Notes from the Cold Spring Village Board

Request for Route 9D safety measures, police body cameras

The Cold Spring Village Board plans to ask the state Department of Transportation to install traffic “calming” and pedestrian safety measures along Route 9D where the road passes through the village.

At the board’s Sept. 20 meeting, Mayor Kathleen Foley said the request has the support of Putnam County Executive Kevin Byrne and other local officials, including state Sen. Rob Rolison, whose district includes Cold Spring. In a draft letter to Rolison, Foley commented that DOT officials have in the past said their job is “to keep traffic flowing, not slow it down.”

“Common sense recognizes that Route 9 D is not an open highway,” Foley wrote. “It is a street in the village that must be safely shared with pedestrians and bikers.”

The village will request measures such as reduced speed limits at the north and south approaches, pedestrian “safe islands” at heavy crossing areas, such as near schools and the senior center, visually distinct crosswalks, pedestrian-activated traffic lights, and crosswalks and curbs that meet Americans with Disabilities Act standards.

“Common sense recognizes that Route 9 D is not an open highway,” Foley wrote. “It is a street in the village that must be safely shared with pedestrians and bikers.”

The village will request measures such as reduced speed limits at the north and south approaches, pedestrian “safe islands” at heavy crossing areas such as near schools and the senior center, visually distinct crosswalks, pedestrian-activated traffic lights, and crosswalks and curbs that meet Americans with Disabilities Act standards.

Police policies

At the Sept. 20 meeting, the board approved new or updated policies in six areas of Cold Spring Police Department operations, including those regulating: (1) mobile audio and video devices, such as vehicle dash cameras; (2) portable audio/video devices, such as body cameras; (3) personal communication devices, such as mobile phones; (4) the property room; (5) maintenance and release of records; and (6) protected information.

The policies were developed by Lexipol, a consulting firm that specializes in policy development for municipal police and fire departments. The CSPD policies were last updated in 2013. The village contracted with Lexipol in 2020 to comply with then-Gov. Andrew Cuomo’s executive order requiring all municipal police departments to complete detailed operational reviews.

Foley said via email that CSPD officers have requested body cameras and that acquiring them was the No. 1 recommendation from the 2020 resident survey on community policing. The new policies, she said, will be implemented as officers are trained. Lexipol will train officers through their phones and Officer-in-Charge Larry Burke will provide individual training as needed, she said.

The village purchased body cameras earlier this year with a $14,000 grant from the state Division of Criminal Justice Service.

“The public will likely begin seeing them on our officers’ vests later next week,” Foley said. “No officer will wear a camera until policy training is complete.”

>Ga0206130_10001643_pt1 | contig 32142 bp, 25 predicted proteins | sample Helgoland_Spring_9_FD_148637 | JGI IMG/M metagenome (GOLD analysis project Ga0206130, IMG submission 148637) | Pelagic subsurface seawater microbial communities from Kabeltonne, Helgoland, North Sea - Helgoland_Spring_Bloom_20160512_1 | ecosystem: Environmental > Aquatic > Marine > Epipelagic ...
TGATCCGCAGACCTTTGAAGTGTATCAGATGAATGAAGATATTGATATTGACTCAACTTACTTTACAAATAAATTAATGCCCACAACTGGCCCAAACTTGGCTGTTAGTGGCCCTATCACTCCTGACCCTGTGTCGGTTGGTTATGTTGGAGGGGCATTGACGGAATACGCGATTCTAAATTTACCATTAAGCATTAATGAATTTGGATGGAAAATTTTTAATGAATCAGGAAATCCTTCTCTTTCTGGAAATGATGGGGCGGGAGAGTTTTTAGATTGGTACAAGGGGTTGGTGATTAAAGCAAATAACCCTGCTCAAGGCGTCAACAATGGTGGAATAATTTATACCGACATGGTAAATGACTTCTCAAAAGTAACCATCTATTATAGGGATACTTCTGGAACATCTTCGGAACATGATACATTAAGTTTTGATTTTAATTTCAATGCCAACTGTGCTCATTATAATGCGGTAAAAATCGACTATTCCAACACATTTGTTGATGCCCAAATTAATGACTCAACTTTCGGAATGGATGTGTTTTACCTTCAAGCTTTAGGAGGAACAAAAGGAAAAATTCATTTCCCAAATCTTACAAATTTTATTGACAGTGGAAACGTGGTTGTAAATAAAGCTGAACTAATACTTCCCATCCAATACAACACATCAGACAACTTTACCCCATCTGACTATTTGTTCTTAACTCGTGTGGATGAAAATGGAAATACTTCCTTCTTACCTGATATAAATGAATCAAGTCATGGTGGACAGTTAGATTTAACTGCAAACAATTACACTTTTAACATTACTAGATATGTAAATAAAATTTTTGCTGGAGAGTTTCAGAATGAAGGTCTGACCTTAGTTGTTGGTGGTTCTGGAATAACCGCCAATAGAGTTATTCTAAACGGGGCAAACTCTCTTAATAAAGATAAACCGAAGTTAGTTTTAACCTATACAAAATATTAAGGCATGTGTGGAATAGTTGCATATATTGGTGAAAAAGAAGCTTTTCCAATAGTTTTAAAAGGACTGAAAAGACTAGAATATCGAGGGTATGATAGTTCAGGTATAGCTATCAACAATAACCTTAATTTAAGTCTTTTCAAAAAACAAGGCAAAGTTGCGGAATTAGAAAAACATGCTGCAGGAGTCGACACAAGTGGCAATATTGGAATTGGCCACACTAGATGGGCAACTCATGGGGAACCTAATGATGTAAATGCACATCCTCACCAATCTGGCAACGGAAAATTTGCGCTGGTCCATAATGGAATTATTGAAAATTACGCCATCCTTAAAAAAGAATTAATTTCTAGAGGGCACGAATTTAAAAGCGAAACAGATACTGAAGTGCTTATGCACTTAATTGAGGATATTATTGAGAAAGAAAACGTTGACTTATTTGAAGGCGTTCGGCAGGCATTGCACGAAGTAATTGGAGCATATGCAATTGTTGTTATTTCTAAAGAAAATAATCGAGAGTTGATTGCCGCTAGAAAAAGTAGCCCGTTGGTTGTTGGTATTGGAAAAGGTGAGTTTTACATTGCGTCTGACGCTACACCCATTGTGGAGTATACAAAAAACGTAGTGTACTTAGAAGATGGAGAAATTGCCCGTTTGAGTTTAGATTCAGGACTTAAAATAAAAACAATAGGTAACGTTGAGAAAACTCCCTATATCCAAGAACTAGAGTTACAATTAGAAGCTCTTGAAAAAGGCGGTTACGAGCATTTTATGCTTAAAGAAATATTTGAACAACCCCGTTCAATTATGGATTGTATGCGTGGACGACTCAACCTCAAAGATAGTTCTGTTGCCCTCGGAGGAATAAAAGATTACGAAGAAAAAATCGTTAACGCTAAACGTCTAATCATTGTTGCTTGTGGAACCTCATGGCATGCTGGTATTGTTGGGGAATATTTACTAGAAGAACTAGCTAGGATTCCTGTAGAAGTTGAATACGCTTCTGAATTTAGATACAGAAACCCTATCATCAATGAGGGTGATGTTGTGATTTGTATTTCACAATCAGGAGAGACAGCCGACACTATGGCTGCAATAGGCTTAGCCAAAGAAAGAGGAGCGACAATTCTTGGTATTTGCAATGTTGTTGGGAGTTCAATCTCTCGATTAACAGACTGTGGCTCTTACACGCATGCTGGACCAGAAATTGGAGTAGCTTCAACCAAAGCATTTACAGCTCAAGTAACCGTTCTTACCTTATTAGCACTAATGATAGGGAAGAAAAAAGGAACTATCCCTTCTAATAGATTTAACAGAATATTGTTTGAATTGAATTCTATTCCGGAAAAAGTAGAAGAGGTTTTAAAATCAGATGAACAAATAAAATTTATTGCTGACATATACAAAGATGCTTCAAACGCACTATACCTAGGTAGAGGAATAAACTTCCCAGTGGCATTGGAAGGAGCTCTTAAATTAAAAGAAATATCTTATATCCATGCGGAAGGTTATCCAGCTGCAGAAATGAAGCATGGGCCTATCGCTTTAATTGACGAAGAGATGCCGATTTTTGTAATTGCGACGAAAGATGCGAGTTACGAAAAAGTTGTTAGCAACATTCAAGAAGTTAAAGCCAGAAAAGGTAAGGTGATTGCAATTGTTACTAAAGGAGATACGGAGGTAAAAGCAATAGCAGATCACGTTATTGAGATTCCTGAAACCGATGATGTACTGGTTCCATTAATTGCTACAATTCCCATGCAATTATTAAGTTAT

The mayor said in the past that CSPD had “hand-me-down” dash cameras provided by the Putnam County Sheriff’s Department but that police vehicles are not currently outfitted with them.

“I hope we can find additional grant money to reinstate the dashcams,” she said. “As of last night, we’re ready with a policy when we have the equipment available.”

Other business

  • The board reviewed proposed changes to Chapter 126 (Vehicles and Traffic) and Chapter 127 (Residential Parking Program) of the Village Code. At the Oct. 4 meeting, it will likely take a final look at the revisions before scheduling public hearings. The Residential Parking Program would affect 11 streets east of the Metro-North Tracks and metered parking on Main Street; a permit program for 20 streets in the upper village would be implemented later.

  • The board has received requests for the sale of small pieces of village-owned property in front of 14 Stone St., 5 Market St., 55 Main St. and 133-135 Main St. The requests will be assessed individually once detailed information, including site surveys, is received. The village has in recent years approved similar sales, including cases where stoops have been built on village property. Foley said the property sales reduce village liability.

  • Seastreak will not dock at Cold Spring on Sept. 23 as planned as part of the schedule approved by the Village Board on Sept. 13. The company cited inadequate ticket sales in announcing the cancellation. The first fall cruise will arrive on Sept. 30.
  • The board approved a request on Sept. 27 from Seastreak to remain docked at the village during its Columbus Day excursion on Oct. 9. The boat had been scheduled to dock at Bear Mountain but the state park dock is no longer available. The village receives an additional fee of $1,000 when the boats remain docked for the duration of a trip. The sloop Clearwater will dock at Cold Spring on Oct. 20; Seastreak will dock at Bear Mountain after unloading passengers.

  • The village will receive a $5,000 state grant if five residents purchase an electric vehicle after Aug. 4 and a $10,000 grant if 10 residents install a heat pump or heat-pump hot-water heater after June 1. Email [email protected] with the installation or purchase date, model and installer or dealership name.

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